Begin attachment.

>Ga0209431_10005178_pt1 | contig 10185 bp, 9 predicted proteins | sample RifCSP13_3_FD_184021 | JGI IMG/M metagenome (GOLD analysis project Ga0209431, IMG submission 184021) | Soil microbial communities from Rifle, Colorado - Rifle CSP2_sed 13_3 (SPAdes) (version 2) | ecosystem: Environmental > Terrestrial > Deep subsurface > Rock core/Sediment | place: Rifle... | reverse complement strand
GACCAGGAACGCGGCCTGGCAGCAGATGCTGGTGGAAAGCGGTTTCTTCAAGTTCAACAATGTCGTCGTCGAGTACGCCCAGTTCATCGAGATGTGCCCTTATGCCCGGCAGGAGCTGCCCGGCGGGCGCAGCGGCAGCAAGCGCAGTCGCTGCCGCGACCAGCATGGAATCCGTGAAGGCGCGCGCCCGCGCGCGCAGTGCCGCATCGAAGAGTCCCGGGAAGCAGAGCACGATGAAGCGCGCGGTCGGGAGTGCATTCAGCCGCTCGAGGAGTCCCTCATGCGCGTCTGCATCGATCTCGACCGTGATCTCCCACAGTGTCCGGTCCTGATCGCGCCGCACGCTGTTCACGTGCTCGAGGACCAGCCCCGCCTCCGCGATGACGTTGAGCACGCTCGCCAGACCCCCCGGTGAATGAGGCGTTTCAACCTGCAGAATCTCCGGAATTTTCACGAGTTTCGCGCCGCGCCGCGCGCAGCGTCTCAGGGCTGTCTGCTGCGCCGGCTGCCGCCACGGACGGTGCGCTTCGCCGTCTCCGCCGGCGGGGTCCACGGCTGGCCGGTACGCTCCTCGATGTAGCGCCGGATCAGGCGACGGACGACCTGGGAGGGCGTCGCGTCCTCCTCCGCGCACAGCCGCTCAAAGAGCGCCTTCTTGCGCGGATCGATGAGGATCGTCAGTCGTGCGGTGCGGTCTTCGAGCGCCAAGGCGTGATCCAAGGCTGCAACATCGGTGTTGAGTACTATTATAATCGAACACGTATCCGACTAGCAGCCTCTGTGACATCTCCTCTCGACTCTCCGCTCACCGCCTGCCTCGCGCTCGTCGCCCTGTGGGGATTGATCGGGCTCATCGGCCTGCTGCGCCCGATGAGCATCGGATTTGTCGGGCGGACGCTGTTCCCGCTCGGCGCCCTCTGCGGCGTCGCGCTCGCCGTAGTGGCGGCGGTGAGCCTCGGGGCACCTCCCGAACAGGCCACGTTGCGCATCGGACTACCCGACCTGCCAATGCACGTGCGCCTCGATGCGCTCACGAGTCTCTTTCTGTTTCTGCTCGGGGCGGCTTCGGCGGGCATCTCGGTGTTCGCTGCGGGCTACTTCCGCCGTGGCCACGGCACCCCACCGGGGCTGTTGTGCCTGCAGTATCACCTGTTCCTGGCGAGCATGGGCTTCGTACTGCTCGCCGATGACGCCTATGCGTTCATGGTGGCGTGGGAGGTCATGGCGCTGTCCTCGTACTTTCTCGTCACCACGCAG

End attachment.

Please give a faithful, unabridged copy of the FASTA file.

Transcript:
>Ga0209431_10005178_pt1 | contig 10185 bp, 9 predicted proteins | sample RifCSP13_3_FD_184021 | JGI IMG/M metagenome (GOLD analysis project Ga0209431, IMG submission 184021) | Soil microbial communities from Rifle, Colorado - Rifle CSP2_sed 13_3 (SPAdes) (version 2) | ecosystem: Environmental > Terrestrial > Deep subsurface > Rock core/Sediment | place: Rifle... | reverse complement strand
GACCAGGAACGCGGCCTGGCAGCAGATGCTGGTGGAAAGCGGTTTCTTCAAGTTCAACAATGTCGTCGTCGAGTACGCCCAGTTCATCGAGATGTGCCCTTATGCCCGGCAGGAGCTGCCCGGCGGGCGCAGCGGCAGCAAGCGCAGTCGCTGCCGCGACCAGCATGGAATCCGTGAAGGCGCGCGCCCGCGCGCGCAGTGCCGCATCGAAGAGTCCCGGGAAGCAGAGCACGATGAAGCGCGCGGTCGGGAGTGCATTCAGCCGCTCGAGGAGTCCCTCATGCGCGTCTGCATCGATCTCGACCGTGATCTCCCACAGTGTCCGGTCCTGATCGCGCCGCACGCTGTTCACGTGCTCGAGGACCAGCCCCGCCTCCGCGATGACGTTGAGCACGCTCGCCAGACCCCCCGGTGAATGAGGCGTTTCAACCTGCAGAATCTCCGGAATTTTCACGAGTTTCGCGCCGCGCCGCGCGCAGCGTCTCAGGGCTGTCTGCTGCGCCGGCTGCCGCCACGGACGGTGCGCTTCGCCGTCTCCGCCGGCGGGGTCCACGGCTGGCCGGTACGCTCCTCGATGTAGCGCCGGATCAGGCGACGGACGACCTGGGAGGGCGTCGCGTCCTCCTCCGCGCACAGCCGCTCAAAGAGCGCCTTCTTGCGCGGATCGATGAGGATCGTCAGTCGTGCGGTGCGGTCTTCGAGCGCCAAGGCGTGATCCAAGGCTGCAACATCGGTGTTGAGTACTATTATAATCGAACACGTATCCGACTAGCAGCCTCTGTGACATCTCCTCTCGACTCTCCGCTCACCGCCTGCCTCGCGCTCGTCGCCCTGTGGGGATTGATCGGGCTCATCGGCCTGCTGCGCCCGATGAGCATCGGATTTGTCGGGCGGACGCTGTTCCCGCTCGGCGCCCTCTGCGGCGTCGCGCTCGCCGTAGTGGCGGCGGTGAGCCTCGGGGCACCTCCCGAACAGGCCACGTTGCGCATCGGACTACCCGACCTGCCAATGCACGTGCGCCTCGATGCGCTCACGAGTCTCTTTCTGTTTCTGCTCGGGGCGGCTTCGGCGGGCATCTCGGTGTTCGCTGCGGGCTACTTCCGCCGTGGCCACGGCACCCCACCGGGGCTGTTGTGCCTGCAGTATCACCTGTTCCTGGCGAGCATGGGCTTCGTACTGCTCGCCGATGACGCCTATGCGTTCATGGTGGCGTGGGAGGTCATGGCGCTGTCCTCGTACTTTCTCGTCACCACGCAG